Part 2: Recent events on the bridge project

Ashburton District Council: Allegations of conflicts of interest affecting decisions on a second bridge.

The Project has a long history dating back to 2005. We summarise recent events in this Part. More background and the relevant documents are available on the Council’s website.

Figure 2
Summary of recent events on the second urban bridge project

4 July 2013 Council decision
The Council approved “Option A” as the selected route for the second bridge, which was to proceed to the land designation process under the RMA. The land designation process involves:
  • publishing a notice of requirement for land designation;
  • public submissions;
  • hearings by independent commissioners (because the Council was the applicant);
  • recommendations from the commissioners to the Council; and
  • a final decision by the Council on whether to designate the land.
17 September 2013 A draft notice of requirement was circulated to councillors.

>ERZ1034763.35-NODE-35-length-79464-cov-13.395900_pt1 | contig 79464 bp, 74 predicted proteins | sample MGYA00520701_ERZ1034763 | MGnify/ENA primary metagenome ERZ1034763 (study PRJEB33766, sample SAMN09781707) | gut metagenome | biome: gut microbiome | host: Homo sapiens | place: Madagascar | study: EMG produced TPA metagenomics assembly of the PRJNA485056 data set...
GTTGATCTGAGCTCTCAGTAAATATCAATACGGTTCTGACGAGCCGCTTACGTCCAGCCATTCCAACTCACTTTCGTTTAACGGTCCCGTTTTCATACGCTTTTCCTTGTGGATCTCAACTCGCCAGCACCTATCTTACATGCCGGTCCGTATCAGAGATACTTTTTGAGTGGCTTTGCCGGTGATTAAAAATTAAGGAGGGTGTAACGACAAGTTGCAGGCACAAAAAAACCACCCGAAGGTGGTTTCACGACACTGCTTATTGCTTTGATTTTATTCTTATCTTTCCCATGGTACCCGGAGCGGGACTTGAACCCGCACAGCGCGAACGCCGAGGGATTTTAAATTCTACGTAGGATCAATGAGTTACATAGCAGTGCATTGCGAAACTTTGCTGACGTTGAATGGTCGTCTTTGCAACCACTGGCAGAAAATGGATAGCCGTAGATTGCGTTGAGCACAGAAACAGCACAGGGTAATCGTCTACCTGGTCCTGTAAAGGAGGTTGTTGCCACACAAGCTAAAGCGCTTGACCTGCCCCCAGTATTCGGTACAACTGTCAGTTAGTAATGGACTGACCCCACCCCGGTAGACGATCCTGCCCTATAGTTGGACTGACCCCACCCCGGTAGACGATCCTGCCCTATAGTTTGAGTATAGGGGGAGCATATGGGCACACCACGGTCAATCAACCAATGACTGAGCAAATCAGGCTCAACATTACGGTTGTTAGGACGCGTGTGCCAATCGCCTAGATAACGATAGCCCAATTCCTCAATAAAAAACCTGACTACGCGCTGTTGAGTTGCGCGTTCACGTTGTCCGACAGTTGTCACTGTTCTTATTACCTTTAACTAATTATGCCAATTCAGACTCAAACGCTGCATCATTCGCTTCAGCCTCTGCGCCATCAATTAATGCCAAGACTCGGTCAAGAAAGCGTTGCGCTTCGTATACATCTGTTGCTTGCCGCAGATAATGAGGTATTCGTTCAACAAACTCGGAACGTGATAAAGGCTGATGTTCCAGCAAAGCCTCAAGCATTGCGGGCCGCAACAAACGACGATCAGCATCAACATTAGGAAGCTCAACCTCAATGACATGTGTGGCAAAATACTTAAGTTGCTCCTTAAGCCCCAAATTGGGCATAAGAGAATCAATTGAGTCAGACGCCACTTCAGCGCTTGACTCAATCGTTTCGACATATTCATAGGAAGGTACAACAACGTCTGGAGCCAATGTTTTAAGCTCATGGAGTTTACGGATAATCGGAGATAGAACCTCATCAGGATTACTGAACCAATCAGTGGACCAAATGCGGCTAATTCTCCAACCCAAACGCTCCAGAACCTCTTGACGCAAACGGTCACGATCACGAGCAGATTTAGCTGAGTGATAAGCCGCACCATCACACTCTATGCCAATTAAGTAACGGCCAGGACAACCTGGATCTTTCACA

19 September 2013 A Council workshop discussed the draft notice of requirement. Staff addressed two follow-up queries in a later report to councillors.
3 October 2013 Council decision
A report from Council staff notes that the designation for the works was being sought to secure the required land before any future development, so that the project could proceed when required.

The Council voted to “… proceed to lodge a notice of requirement for land designation associated with the second urban bridge across the Ashburton River, including road infrastructure and associated works as shown in the Option A plan dated 4 March 2013”.
12 October 2013 Local authority elections.
30 October 2013 Inaugural meeting of the newly elected councillors.

Ashburton District Council has 12 councillors and a mayor. As a result of the election, eight councillors were returned to office and four new ones, including Councillor Urquhart, were elected.
7 November 2013 The notice of requirement was publicly notified under the Resource Management Act 1991.
14 November 2013 Five councillors, including Councillor Urquhart, provided the Chief Executive with a notice of motion proposing: “That the designation process for the Ashburton second urban bridge be put on hold until such time as the newly elected Council reconsiders the matter; and that this matter be considered at an extraordinary Council meeting”.
27 November 2013 Councillor McLeod emailed the Chief Executive and Mayor to say that three people had raised concerns with him about possible conflicts of interest. The email said: